Thursday, October 13, 2022
Prices in the Washington-Arlington-Alexandria area, as measured by the Consumer Price Index for All Urban Consumers (CPI-U), declined 0.2 percent for the 2 months ending in September 2022, the U.S. Bureau of Labor Statistics reported today. Regional Commissioner Alexandra Hall Bovee noted that the September decrease was the first since March 2020 and was largely due to a 20.0 percent decline in gasoline prices in September, the largest since January 2015. Energy prices were down 10.0 percent and the food index experienced its first price decrease since March 2021, down 0.6 percent in September. The all items less food and energy index increased 0.7 percent in the same period. (Data in this report are not seasonally adjusted. Accordingly, bi-monthly changes may reflect seasonal influences.)
Over the last 12 months, the CPI-U index increased 6.5 percent, moderating after consecutive 7.5 percent price increases in May and July. The rise was due mostly to a 5.6-percent increase in the all items less food and energy index, identical to the July increase. (See chart 1 and table A.) The energy index was up 20.5 percent over the year, the smallest price increase since March 2021. Food prices increased 6.2 percent, moderating after the July gain of 8.9 percent, the lowest increase since the year began. (See table 1.)Food
The food index decreased 0.6 percent over the last 2 months, the first price decrease since March 2021. Lower prices for food at home, down 1.3 percent, were responsible for the overall decline; it was also the first food at home index decrease in over a year. Offsetting the moderation were higher prices for food away from home which edged up 0.3 percent. Within the food at home component, most of the decrease was due to the other food at home index, which decreased 2.7 percent in September after a series high increase in July. The decrease was influenced in part by lower prices for snacks. The cereals and bakery products index decreased 4.0 percent (largest decline since March 2020) while nonalcoholic beverages and beverage materials prices were down 4.2 percent (largest drop since July 2020). The food at home index declines were offset by increases in the meats, poultry, fish, and eggs index (up 0.8 percent) and higher dairy and related products prices (up 1.0 percent).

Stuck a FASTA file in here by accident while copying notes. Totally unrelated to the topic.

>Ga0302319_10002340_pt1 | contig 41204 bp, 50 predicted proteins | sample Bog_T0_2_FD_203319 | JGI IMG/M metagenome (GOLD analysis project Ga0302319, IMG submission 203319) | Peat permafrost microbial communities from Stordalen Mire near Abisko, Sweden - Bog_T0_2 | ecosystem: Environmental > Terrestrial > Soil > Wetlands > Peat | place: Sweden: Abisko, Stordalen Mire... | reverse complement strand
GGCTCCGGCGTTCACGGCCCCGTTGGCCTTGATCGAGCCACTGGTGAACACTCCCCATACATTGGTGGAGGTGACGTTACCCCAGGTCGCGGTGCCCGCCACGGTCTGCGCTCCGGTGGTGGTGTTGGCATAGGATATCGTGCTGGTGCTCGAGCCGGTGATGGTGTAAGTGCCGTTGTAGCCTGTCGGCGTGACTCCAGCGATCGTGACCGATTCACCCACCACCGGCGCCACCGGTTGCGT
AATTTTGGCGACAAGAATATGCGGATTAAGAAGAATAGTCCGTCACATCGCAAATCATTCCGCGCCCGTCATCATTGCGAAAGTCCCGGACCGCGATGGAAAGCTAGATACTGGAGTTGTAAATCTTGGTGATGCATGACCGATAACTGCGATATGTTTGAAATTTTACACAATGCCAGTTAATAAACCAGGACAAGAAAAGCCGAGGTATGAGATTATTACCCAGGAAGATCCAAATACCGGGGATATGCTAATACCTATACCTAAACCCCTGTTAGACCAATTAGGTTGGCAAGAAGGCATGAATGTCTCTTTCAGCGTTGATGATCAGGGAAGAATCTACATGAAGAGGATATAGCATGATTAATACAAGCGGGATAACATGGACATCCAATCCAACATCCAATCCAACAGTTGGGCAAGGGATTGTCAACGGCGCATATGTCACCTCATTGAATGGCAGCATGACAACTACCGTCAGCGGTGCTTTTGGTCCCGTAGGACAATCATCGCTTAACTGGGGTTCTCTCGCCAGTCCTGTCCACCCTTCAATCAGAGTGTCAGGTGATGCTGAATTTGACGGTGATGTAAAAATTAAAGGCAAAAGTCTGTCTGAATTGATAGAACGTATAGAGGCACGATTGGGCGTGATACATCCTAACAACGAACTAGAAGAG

Over-the-year, food prices increased 6.2 percent, the smallest increase in 2022; the rise was due to higher prices for food at home and food away from home, up 8.6 and 3.5 percent, respectively. Prices were higher throughout the grocery categories while the food away from home increase was the smallest since March 2020.Energy
In September, the energy index decreased 10.0 percent, the largest price decrease since January 2015. Decreases in the gasoline (-20.0 percent), utility (piped) gas service (-2.1 percent), and fuel oil indexes were partially offset by a higher electricity index, up 3.1 percent.